Number of Species
Number of bird species: 372
National Bird: Cuban Trogon Priotelus temnurus
Number of endemics: 28
Gundlachs Hawk Accipiter gundlachi, Cuban Black-Hawk Buteogallus gundlachii, Cuban Nightjar Caprimulgus cubanensis, Cuban Green Woodpecker Xiphidiopicus percussus, Fernandina's Flicker Colaptes fernandinae, Cuban Trogon Priotelus temnurus, Cuban Tody Todus multicolor, Cuban Parakeet Aratinga euops, Bee Hummingbird Mellisuga helenae, Cuban Screech Owl Otus lawrencii, Cuban Pygmy-Owl Glaucidium siju, Gray-fronted Quail-Dove Geotrygon caniceps, Blue-headed Quail-Dove Starnoenas cyanocephala, Zapata Rail Cyanolimnas cerverai, Giant Kingbird Tyrannus cubensis, Cuban Vireo Vireo gundlachii, Cuban Solitaire Myadestes elisabeth, Zapata Wren Ferminia cerverai, Cuban Gnatcatcher Polioptila lembeyei, Zapata Sparrow Torreornis inexpectata, Yellow-headed Warbler Teretistris fernandinae, Oriente Warbler Teretistris fornsi, Cuban Grassquit Tiaris canora, Cuban Palm Crow Corvus palmarum, Cuban Crow Corvus nasicus, Red-shouldered Blackbird Agelaius assimilis, Cuban Blackbird Dives atroviolacea, Cuban Oriole Icterus melanopsis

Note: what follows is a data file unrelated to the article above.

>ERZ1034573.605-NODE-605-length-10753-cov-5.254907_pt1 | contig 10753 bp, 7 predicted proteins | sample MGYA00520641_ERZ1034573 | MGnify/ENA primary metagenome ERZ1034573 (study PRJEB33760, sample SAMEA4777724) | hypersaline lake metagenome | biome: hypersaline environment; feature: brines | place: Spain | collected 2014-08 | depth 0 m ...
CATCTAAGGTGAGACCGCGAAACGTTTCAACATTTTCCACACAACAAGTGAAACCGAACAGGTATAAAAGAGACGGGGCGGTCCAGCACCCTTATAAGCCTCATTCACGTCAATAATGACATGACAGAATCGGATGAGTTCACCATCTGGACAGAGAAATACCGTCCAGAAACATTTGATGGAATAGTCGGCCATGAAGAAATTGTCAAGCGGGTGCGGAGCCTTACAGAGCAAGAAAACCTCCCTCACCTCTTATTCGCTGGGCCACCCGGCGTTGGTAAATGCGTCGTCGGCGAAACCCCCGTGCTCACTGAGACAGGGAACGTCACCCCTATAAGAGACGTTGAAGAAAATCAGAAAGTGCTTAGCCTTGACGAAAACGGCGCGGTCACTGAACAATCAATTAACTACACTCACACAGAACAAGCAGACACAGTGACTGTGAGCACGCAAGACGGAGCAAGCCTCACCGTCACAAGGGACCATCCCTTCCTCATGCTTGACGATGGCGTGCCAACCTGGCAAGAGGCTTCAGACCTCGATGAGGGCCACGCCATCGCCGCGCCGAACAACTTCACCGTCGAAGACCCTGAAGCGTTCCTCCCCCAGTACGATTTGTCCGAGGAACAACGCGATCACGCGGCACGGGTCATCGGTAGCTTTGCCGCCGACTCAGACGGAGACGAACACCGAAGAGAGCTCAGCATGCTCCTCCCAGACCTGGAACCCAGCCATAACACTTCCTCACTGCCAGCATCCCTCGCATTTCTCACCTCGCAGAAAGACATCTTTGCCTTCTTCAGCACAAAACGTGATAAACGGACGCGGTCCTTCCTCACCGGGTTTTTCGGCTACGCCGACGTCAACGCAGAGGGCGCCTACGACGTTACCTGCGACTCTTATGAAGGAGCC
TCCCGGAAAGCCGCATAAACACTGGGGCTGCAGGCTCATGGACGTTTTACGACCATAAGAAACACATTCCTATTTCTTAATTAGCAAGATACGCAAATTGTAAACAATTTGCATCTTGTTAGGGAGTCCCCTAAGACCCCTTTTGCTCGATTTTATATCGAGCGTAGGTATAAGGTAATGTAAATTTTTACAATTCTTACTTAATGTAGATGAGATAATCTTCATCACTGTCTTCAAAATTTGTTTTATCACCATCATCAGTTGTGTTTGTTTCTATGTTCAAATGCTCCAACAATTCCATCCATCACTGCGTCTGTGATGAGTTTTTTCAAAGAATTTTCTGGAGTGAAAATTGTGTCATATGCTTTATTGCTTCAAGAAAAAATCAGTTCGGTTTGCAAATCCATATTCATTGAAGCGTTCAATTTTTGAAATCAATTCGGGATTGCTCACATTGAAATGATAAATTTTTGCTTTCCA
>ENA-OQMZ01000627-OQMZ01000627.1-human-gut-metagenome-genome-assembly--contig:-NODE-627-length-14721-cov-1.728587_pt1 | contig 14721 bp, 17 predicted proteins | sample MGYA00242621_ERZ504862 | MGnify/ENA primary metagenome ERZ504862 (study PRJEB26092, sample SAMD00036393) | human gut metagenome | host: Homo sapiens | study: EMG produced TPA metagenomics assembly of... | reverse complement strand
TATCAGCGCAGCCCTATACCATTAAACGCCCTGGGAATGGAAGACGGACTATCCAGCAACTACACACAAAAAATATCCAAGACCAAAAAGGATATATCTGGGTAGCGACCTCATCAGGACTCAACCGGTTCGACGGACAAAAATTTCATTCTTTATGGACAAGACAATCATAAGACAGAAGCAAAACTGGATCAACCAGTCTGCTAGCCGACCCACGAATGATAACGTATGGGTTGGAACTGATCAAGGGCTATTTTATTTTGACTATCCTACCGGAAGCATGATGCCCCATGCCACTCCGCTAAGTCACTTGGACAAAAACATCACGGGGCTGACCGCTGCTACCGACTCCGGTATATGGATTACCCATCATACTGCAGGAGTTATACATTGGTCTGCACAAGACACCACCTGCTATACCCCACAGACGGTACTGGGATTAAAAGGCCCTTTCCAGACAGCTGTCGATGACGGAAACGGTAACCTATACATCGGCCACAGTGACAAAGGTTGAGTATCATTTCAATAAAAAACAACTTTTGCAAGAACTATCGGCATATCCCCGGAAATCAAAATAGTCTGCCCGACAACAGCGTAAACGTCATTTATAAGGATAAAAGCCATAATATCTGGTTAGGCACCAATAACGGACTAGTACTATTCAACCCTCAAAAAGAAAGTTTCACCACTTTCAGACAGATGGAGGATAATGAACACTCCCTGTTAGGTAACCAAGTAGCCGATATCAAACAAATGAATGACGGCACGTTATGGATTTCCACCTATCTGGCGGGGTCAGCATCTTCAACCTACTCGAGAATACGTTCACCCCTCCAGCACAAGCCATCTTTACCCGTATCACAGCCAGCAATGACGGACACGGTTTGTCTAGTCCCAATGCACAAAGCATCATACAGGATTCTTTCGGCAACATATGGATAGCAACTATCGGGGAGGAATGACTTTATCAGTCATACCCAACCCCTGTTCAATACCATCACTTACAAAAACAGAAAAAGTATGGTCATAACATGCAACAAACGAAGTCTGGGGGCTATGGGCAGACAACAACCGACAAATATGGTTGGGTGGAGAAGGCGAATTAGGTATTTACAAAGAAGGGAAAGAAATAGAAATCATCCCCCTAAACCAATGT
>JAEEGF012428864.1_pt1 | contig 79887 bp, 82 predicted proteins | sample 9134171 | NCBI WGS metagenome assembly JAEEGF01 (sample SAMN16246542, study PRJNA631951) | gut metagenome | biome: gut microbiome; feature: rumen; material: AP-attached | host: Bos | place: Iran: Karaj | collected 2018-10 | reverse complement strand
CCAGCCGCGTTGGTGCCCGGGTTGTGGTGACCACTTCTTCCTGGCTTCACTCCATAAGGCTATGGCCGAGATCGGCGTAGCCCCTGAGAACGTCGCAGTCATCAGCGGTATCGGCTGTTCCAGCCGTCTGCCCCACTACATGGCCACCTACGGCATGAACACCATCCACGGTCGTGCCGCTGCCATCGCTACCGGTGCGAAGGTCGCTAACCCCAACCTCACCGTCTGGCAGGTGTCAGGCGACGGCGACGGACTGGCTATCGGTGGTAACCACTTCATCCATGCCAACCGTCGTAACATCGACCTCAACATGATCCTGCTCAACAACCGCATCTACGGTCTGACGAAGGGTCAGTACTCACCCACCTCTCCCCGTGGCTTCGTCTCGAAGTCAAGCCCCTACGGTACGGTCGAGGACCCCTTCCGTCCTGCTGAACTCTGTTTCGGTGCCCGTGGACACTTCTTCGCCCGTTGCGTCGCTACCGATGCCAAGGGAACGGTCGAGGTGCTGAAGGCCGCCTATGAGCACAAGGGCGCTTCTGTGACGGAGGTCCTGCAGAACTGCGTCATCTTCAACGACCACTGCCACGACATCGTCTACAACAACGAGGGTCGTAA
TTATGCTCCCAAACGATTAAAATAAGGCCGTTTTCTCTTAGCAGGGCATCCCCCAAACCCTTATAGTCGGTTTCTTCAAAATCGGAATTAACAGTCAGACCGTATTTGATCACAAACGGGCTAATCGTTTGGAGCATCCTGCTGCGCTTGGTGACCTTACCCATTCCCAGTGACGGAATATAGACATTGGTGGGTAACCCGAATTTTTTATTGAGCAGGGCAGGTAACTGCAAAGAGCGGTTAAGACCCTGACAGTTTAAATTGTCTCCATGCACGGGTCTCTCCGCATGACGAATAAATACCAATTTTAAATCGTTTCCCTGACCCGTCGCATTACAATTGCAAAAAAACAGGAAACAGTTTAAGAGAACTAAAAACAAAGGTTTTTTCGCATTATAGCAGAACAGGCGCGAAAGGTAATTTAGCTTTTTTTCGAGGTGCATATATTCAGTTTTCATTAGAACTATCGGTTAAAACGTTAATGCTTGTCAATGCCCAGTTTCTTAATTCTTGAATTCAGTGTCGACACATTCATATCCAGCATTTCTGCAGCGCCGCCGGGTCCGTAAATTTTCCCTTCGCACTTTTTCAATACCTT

Fatbirder's very own checklists are now available through WebBirder
A Birdwatcher’s Guide to Cuba, Jamaica, Hispaniola, Puerto Rico & the Caymans
by Guy Kirwan, Arturo Kirkconnell & Mike Flieg - Prion 2010
ISBN: 9781871104127Buy this book from NHBS.com
Bird Songs in Cuba - CD
Cantos de las Aves de Cuba George B Raynard and Orlando H Garrido 2-CD set. Cornell Laboratory of Ornithology 2006 ISBN: 166142
Field Guide to the Birds of Cuba
Orlando Garrido, Arturo Kirkconnell, Roman Company (Illustrator) Paperback (31 August, 2000) C Helm
ISBN: 0713657847Buy this book from NHBS.com
The Birds of the West Indies
By Herbert Raffaele, James Wiley, Orlando Garrido, Allan Keith & Janis Raffaele
Helm Field Guides Sept 2003 Paperback RRP ?16.99p
See Fatbirder Review
ISBN: 0713654198Buy this book from NHBS.com
R Dr Martin Acosta, Museo Historia Natural, Felipe Poey, Fac de Biologia,U.H, 25 e/J e I, Vedado, La Habana Cuba. +53 7 329000 firstname.lastname@example.org
National Museum of Natural History of Cuba